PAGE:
I started writing this post as a comment to Orange Ina's post about students who constantly let their advisors down. The posts about writing recommendation letters for mediocre students made me feel similarly guilty. This is the downside to reading academic blogs. It's all too easy to imagine the snarky posts my advisor would write about me, if she had a blog, and weren't as loath to badmouth anyone as she is. Perhaps the disappointed and concerned posts I can imagine her writing would be worse.

Do the students their advisors complain about ever manage to become productive and get decent jobs? I'm starting to imagine the half-hearted recommendation letters I might get (if I even ever make it far enough to graduate) and wondering if I should just give up now.
The relationship between a faculty member and said faculty member's advisees at times is way too heavily based on codependency. And I am strictly talking about professional relationships here. Let's take a student who keeps disappointing. It's like a romantic relationship where the partner keeps cheating or lying or whatnot. Nonetheless, the codependent other half continues to go back to the partner. How many occurences of disappointment will lead to a permanent fracture in the relationship? Too many.

That's the somewhat abstract version of where I'm going here. Take a student who disappoints time and time again. The faculty member has a talk with said student directly addressing the concerns and offers suggestions for how said situations should be handled in the future. Student thanks faculty member for advice and all seems good. Until the next time. When said student disappoints again not even in a new realm, but repeating the same old mistakes.

And Salmon, before you freak out and suggest that this must be how your adviser sees you, etc, from everything you have told us I can confidently say this has nothing to do with your situation. I am talking about very simple things here, like returning emails in a timely fashion, keeping others abreast of goings on and everday little whatnots of that sort.
Friday, October 6
The blog's not showing up. This is an attempt to see if we can kick some life back into it.
Tuesday, October 3
I got a rejection letter today. It's not my first, and it won't be my last.

My main complaint about reviewers continues to be that there are so many who clearly don't read the paper. To make matters worse, I think that the people who are least likely to read the paper are often higher status individuals whose reviews editors weight more heavily (particularly if the editor, who has a lot on their plate, didn't read the paper carefully themselves).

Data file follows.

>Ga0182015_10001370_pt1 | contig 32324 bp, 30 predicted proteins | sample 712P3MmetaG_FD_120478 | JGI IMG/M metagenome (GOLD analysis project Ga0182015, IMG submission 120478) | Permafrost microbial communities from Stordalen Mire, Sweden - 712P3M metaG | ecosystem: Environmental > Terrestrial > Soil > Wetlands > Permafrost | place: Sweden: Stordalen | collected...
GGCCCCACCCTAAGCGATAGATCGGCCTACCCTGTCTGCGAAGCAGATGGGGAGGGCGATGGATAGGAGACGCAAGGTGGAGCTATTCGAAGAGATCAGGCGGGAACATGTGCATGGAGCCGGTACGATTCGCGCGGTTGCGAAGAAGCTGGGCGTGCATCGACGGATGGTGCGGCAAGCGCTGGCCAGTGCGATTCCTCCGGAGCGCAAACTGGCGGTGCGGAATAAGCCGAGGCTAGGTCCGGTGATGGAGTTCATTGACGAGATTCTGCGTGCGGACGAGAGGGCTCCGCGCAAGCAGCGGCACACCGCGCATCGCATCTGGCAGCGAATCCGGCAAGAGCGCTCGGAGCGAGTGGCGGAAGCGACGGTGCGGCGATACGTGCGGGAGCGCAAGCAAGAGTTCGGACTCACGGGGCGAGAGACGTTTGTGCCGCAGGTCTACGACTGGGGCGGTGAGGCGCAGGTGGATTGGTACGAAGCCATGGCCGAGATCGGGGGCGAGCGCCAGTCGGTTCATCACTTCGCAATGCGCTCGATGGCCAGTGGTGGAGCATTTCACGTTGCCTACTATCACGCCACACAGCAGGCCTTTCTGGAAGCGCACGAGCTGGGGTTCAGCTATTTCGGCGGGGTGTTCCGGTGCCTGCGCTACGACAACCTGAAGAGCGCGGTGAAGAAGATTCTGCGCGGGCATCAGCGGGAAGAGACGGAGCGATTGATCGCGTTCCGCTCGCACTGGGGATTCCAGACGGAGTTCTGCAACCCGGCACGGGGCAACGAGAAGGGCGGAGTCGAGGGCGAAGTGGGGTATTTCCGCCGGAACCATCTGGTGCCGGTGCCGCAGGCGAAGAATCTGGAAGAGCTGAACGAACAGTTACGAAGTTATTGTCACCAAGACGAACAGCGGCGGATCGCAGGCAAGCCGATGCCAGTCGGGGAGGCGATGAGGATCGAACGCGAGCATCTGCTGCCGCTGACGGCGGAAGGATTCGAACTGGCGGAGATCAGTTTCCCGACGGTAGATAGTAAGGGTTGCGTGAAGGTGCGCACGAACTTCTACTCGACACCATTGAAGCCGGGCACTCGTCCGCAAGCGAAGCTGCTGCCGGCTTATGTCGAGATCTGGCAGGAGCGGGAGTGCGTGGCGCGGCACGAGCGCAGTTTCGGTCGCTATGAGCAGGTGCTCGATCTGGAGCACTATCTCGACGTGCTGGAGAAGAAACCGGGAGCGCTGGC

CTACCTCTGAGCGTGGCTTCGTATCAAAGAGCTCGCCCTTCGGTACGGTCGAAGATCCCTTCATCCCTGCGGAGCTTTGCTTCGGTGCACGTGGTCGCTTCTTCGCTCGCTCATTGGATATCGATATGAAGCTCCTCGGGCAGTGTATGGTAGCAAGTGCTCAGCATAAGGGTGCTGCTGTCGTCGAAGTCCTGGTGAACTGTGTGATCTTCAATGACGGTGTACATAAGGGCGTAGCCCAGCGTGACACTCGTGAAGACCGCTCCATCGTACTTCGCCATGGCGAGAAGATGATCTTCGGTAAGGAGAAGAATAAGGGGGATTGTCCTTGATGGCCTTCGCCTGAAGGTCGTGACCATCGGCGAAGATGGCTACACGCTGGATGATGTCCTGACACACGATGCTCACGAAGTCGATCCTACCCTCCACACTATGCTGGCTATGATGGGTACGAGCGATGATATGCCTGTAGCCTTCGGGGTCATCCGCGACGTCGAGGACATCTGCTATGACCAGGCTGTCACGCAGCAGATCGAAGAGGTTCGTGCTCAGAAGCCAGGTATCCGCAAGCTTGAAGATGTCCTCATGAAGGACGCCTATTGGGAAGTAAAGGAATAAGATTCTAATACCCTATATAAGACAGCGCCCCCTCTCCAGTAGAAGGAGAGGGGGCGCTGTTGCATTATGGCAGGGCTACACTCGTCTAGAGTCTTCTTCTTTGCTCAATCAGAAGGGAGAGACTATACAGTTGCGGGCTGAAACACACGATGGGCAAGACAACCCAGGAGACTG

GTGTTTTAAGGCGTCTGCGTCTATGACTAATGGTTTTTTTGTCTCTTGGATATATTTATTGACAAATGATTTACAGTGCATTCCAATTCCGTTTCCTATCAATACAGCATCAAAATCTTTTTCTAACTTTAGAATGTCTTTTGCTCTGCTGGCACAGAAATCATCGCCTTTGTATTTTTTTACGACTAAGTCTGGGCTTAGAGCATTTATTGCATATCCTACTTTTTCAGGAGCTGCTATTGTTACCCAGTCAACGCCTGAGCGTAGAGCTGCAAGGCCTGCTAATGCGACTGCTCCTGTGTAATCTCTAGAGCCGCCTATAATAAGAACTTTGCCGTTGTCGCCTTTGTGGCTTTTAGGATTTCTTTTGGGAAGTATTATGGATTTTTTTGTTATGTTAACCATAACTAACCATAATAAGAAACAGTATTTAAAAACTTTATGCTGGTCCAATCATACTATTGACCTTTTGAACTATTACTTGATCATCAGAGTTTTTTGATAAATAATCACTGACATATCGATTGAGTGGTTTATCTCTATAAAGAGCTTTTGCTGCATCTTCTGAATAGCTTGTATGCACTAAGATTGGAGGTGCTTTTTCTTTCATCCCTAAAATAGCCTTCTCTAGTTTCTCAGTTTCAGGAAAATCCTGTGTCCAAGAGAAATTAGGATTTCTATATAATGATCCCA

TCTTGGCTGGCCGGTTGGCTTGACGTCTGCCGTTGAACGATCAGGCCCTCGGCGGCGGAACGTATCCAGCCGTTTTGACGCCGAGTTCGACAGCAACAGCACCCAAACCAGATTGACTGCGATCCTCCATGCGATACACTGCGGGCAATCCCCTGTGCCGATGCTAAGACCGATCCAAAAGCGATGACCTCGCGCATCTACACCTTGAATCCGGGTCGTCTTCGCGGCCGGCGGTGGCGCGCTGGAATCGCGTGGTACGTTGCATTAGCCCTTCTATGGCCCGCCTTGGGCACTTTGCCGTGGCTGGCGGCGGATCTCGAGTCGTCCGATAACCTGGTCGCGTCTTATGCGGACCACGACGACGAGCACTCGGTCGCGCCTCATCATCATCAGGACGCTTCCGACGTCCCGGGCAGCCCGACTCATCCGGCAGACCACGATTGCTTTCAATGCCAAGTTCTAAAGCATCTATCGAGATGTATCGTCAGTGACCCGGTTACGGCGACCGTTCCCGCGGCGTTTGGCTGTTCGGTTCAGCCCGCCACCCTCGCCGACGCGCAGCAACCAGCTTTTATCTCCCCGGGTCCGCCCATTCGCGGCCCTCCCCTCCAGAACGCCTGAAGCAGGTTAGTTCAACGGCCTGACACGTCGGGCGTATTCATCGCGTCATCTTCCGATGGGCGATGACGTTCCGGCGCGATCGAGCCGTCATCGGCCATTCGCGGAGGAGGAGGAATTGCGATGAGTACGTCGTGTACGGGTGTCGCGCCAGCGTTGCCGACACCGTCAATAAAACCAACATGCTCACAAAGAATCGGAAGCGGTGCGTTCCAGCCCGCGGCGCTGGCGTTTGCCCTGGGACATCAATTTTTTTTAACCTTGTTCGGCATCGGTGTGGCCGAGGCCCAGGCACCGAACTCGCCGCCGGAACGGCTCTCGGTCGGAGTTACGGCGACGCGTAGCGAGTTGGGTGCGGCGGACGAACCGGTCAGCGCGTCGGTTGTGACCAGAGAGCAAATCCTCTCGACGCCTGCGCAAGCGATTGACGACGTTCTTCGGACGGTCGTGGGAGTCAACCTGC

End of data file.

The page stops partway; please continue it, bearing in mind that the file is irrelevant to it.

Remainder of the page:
That's not today's gripe, though. I'll save it for another day.

This wasn't my first rejection of this particular paper. In the previous round of reviews (from Journal A in the specialty area of Politics of Primates) I got, "This research is an example of a much larger and more interesting phenomenon, focus on that." So I did when I reframed the paper. This time I got (from Journal B in the same specialty area), "This research claims to be looking at this much larger phenomenon, but what's more interesting is the specific example that it highlights."

Argh. Why couldn't I have had those same reviewers that second time around? Or even better, that second set the first time around? How do you decide whether you cater to those reviewers before you send it out again, or if you just send the same thing out and hope that it doesn't go to the same person? This is a game I haven't learned to play yet.
Over at See Jane Compute, there is a discussion about how to tell rude students who are talking in your class to be quiet without losing your cool. There are some interesting ideas, I was especially intrigued by the suggestion to use humor.

But what if none of those approaches work? I have wondered in the past, is it okay to tell students to leave the class? After all, if they are paying for it, can you tell them to get out? What if it doesn't say explicitly in your syllabus that you expect people to be respectful and quiet unless they are contributing to class discussion? (And how often does one explicitly add that to a syllabus? Hmm.. I wonder if I should in the future.)

Is that something you would ever say to a student? Or do you think that may be problematic? If it's problematic and the other methods don't work, how do you get students to be quiet?
Monday, October 2
I'm a total NPR addict. It's one of the reasons I've become middle-aged before my time. NPR's normal target audience seems to be the older end of the boomer range. So imagine my shock when the 'local' sponsor of Morning Edition last week on my public radio station was 'And I Feel Fine: Best of the I.R.S. Years 1982-1987'.

While I love REM, and am happy that there is a newer (older) version of Eponymous, I'm a little weirded out that REM has anything to do with NPR, MarketPlace's bad-ass music selections notwithstanding. Even stranger, the way they said it, the album itself was the sponsor - not the band, not IRS records, but the album. I can't get my head around an album being the local sponsor of a radio station, especially since albums are now more conceptual than tangible in the age of IPOD. It's kind of like the War On Terra, except benign.